On the table behind Lamar Jackson’s desk sits a framed, faded snapshot of a beaming 7-year-old boy. He’s holding up an award certificate. Standing behind him, with hands on the boy’s shoulders, his father looks nearly as thrilled.
“That was the first award I ever got in my life,” said Jackson, now 28. “I keep this photo because I remember how happy everybody was.”
It was for “good citizenship,” and the result of a grueling three-month effort by Jackson to avoid having his name written on the chalkboard for misbehaving. His classroom antics had gotten him barred from more than one screening of “Willy Wonka and the Chocolate Factory,” a movie he’d never seen.
“I wanted to be one of the kids that was out there going to the doggone movie,” he said. So he shaped up, was allowed to the next screening, and watched through his second-grade eyes, he said, “as the world opened up.”
His motivation, Jackson said, was simple. He wanted to have fun.
Understanding such youthful motivation has guided his vision for the Southeastern Teen Center, in the heart of the city’s Diamond neighborhoods. Since he helped open the center in 2000, Jackson, its executive director, has established a place where teens can go to have fun with no strings attached, except a loosely enforced 2.0 grade average requirement.
Kids between the ages of 13 and 19 can arrive at the center from 2 p.m. to 7 p.m. to lounge, play board or video games, watch television or surf the internet, free of charge.
“Simply fun stuff. No education twist whatsoever,” Jackson said.
The center has adopted what he described as a paradigm-shifting approach to youth services in a part of the city too often deemed synonymous with gang violence, drug use, teen pregnancy, and high school dropouts.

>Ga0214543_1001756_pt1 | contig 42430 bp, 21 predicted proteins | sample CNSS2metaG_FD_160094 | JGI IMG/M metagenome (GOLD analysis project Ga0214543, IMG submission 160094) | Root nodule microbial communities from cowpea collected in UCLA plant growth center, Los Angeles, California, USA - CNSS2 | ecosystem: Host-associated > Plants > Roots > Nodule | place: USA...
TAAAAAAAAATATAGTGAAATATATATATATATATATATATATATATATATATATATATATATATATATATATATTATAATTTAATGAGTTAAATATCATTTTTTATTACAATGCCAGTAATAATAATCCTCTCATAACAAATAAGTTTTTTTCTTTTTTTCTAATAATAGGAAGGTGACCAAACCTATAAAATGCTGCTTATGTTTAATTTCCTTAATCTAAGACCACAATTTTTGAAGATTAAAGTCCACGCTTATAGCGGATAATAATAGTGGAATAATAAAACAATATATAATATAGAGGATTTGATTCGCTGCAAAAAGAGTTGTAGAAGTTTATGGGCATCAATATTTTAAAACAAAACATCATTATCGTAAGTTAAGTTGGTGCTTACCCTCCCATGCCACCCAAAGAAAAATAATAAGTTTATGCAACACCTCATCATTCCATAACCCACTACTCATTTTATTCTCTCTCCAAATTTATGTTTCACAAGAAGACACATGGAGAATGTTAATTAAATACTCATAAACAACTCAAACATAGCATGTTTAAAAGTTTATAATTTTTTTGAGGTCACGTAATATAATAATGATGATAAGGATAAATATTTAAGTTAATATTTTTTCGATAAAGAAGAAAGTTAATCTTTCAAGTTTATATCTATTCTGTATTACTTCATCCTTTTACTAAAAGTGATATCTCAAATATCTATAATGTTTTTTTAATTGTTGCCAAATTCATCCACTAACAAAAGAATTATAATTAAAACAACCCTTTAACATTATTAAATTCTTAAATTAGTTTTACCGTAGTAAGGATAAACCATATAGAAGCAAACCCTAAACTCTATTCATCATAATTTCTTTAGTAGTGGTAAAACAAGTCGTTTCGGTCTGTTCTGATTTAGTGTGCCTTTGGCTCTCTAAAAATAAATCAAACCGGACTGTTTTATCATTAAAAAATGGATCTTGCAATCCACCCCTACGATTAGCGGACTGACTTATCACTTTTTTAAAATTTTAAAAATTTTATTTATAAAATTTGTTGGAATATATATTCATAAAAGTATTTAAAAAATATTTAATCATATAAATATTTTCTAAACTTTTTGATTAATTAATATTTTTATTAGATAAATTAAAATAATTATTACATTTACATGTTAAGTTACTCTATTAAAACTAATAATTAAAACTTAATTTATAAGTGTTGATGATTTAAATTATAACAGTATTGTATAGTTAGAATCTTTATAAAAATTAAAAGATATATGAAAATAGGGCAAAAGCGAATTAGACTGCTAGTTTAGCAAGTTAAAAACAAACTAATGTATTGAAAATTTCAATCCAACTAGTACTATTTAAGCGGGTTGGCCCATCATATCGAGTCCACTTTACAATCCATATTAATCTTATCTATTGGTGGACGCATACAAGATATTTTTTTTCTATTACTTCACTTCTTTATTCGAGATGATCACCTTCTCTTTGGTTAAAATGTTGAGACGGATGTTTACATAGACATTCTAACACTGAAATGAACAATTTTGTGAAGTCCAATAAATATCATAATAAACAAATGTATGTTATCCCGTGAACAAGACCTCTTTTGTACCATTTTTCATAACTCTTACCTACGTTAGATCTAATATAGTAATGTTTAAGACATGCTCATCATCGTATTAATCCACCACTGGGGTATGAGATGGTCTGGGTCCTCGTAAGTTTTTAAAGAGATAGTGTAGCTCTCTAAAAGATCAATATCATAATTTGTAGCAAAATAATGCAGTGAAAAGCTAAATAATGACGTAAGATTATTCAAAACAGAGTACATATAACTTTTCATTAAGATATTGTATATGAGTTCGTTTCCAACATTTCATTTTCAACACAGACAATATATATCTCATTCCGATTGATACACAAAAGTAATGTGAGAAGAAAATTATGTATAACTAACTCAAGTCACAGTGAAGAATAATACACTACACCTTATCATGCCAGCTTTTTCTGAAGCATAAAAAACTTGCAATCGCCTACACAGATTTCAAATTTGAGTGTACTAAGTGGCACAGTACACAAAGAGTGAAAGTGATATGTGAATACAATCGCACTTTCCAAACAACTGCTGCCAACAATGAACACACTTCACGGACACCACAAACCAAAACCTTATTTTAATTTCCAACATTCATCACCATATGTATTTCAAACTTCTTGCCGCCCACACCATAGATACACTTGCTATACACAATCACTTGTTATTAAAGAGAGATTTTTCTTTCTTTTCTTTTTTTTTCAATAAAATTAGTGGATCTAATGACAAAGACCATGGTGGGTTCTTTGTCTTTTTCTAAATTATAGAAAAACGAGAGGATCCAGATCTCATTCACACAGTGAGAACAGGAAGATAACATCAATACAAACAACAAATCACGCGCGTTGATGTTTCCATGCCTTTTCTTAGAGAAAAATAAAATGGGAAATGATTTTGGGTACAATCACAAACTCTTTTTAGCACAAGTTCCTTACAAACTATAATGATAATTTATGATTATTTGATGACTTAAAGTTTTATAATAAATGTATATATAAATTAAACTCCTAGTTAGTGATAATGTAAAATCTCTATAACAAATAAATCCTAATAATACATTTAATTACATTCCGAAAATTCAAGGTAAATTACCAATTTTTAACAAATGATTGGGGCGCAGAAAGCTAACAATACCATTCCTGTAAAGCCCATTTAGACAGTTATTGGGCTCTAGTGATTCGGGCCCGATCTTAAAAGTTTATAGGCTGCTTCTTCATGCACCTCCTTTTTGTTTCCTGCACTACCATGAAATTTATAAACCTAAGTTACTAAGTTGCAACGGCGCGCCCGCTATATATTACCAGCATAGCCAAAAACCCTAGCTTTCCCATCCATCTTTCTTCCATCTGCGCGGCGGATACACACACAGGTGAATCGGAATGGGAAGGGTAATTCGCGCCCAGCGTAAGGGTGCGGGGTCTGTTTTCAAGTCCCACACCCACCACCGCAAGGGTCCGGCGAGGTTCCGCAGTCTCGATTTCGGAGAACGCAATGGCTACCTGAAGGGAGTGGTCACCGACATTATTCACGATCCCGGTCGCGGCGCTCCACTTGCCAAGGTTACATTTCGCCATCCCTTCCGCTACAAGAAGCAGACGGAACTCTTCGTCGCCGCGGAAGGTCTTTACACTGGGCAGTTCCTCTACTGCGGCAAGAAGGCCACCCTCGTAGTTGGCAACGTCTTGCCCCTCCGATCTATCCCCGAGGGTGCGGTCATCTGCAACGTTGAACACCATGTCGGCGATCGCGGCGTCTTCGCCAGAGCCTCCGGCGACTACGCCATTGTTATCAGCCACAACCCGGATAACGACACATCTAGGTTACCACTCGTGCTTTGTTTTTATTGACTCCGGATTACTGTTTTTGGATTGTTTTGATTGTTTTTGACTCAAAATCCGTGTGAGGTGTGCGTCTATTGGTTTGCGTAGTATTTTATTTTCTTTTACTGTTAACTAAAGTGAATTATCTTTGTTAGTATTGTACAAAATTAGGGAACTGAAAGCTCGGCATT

Attracting teens to activities and an environment they enjoy, he said, is critical to any future success in addressing the social and educational needs of kids with odds stacked against them. So the teen center lets kids have fun, with the belief that they’ll then be more willing to participate in educational programming.
The center is situated between a fast-food restaurant and an empty lot near the corner of Euclid Avenue and Market Street. Its blue corrugated metal walls and multi-colored roof only hint at the bustle of youthful activity inside.
At a table in the middle of the center’s bright green lounging area, several teens play a game of Scattergories, belting out responses like “Botany! Bootyshorts! Barack Obama! B.E.T.! Bean Sandwich!” Others are enveloped by lush couches, texting on cell phones or watching a large screen T.V.
Computers and video game consoles fill two adjacent rooms, and they’re humming too.
When it opened nine years ago in a trailer near the local trolley station, the center’s only mandate was to get kids through the doors. Its funders — including the Jacobs Center for Neighborhood Innovation and the San Diego Neighborhood Funders — sought to create a safe space for teenagers who might otherwise have no place to go, and thus be prone to trouble.
As a 19-year-old himself, Jackson said, figuring out how to attract other teens was easy. By providing computers, video games, music, and organizing events like dances and concerts, Jackson said, “we mastered that in two to three months.”
The center became a place where local teens could interact with its young staff and expect nothing except a good time.
For teens, it was a welcome addition to a neighborhood severely lacking in recreational opportunities. The local YMCA and Boys and Girls Clubs offer structured recreation and family programs that appeal to some teenagers, but not all.
“There are 72,000 households in my service area, and there are so few agencies like the Southeastern Teen Center, the YMCA, the Boys and Girls Club, and Inner City Youth,” said Michael Brunker, executive director of the Jackie Robinson YMCA, a few blocks from the teen center.
The center’s focus on fun was a steep departure from the approach of non-profit service providers that targeted youth through educational and outreach campaigns.
As a young man, Jackson said, he recognized flaws in that prevailing approach because it lacked a basic understanding of engagement. Working with the marketing department of a local job placement initiative, Jackson had knocked on doors in poor neighborhoods, looking for young people who needed jobs.
“Even if you needed a job, you don’t want to be knocked on the door while you’re in the middle of taking a nap or something and be harassed by it. It’s very invasive,” he said.